1919: Savings Bank Suspends; Pays $1.70 on the Dollar

Advance in New York Stocks Bought at Par Made Assets Valuable.

Special Correspondence.

Middletown, Conn., Sept. 30.–The Higganum Savings Bank of Higganum, Conn., announced to-day it would suspend all business as a savings institution and close out depositors accounts at approximately $1.70 on the dollar. The bank was the only one in the state paying 6 per cent interest. The directors say lack of business has caused the bank to close.

Eugene C. Burr, secretary, explained the institution had been fortunate in disposing of its securities, and that stocks in New York banks that had been purchased at par had been sold at several times the original price. In the report to the bank commissioners these had been carried at par value, with the result that the bank itself had a surplus 20 per cent over its deposits. All the stock has been disposed of by the directors and the money obtained has been invested in Liberty bonds. These bonds will be figured in the settlement of depositors accounts.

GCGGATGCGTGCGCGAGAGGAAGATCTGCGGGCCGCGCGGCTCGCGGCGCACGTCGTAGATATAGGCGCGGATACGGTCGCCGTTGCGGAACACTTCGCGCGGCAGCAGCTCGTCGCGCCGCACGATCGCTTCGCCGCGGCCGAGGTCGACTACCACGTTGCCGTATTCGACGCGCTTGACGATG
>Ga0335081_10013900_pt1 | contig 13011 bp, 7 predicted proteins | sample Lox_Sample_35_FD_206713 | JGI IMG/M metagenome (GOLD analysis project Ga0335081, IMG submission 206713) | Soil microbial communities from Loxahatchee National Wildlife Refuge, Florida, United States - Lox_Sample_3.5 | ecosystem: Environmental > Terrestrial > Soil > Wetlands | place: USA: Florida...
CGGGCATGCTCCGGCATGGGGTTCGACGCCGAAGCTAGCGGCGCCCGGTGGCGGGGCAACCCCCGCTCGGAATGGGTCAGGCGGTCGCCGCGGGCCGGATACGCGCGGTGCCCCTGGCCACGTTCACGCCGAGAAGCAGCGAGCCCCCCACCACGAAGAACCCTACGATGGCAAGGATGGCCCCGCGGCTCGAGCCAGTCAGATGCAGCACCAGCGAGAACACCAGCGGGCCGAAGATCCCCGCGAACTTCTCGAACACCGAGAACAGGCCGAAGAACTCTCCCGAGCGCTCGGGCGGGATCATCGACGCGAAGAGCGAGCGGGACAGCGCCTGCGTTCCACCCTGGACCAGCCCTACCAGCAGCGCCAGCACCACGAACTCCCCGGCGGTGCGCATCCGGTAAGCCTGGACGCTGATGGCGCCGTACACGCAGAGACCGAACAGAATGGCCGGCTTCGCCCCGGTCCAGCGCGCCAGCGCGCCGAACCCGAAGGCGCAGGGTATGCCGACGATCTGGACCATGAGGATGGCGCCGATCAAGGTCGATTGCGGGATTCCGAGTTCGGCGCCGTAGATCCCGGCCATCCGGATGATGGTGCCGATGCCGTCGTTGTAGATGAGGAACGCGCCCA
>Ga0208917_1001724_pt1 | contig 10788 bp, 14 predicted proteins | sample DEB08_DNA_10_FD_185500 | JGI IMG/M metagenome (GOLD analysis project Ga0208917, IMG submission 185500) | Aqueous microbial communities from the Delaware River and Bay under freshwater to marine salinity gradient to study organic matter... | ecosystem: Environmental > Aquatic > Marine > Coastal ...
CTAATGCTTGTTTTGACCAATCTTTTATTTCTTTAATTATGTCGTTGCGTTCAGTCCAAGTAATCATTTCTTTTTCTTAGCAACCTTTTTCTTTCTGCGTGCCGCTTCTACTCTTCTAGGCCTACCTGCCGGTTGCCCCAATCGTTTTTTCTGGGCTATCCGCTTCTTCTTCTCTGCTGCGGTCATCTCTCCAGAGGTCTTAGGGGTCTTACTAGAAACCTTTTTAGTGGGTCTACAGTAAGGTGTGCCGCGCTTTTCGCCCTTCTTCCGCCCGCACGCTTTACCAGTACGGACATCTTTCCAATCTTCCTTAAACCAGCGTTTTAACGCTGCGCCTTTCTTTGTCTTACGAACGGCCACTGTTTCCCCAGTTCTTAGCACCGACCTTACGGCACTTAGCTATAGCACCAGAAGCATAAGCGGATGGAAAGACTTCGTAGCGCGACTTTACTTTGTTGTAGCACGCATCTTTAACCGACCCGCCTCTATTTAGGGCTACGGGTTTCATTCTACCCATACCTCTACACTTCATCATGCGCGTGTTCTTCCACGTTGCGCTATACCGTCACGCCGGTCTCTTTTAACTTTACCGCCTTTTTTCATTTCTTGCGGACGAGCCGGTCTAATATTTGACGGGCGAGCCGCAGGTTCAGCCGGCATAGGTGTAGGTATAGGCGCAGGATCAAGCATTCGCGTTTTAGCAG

From The New-York-Tribune (New York, New York), Wednesday, October 1, 1919.


2 thoughts on “1919: Savings Bank Suspends; Pays $1.70 on the Dollar

  1. A bank that actually benefited depositors? This is totally shocking! I never thought such a thing had ever been possible, especially before the Great Depression and increased banking regulation. This post is very illuminating, indeed.


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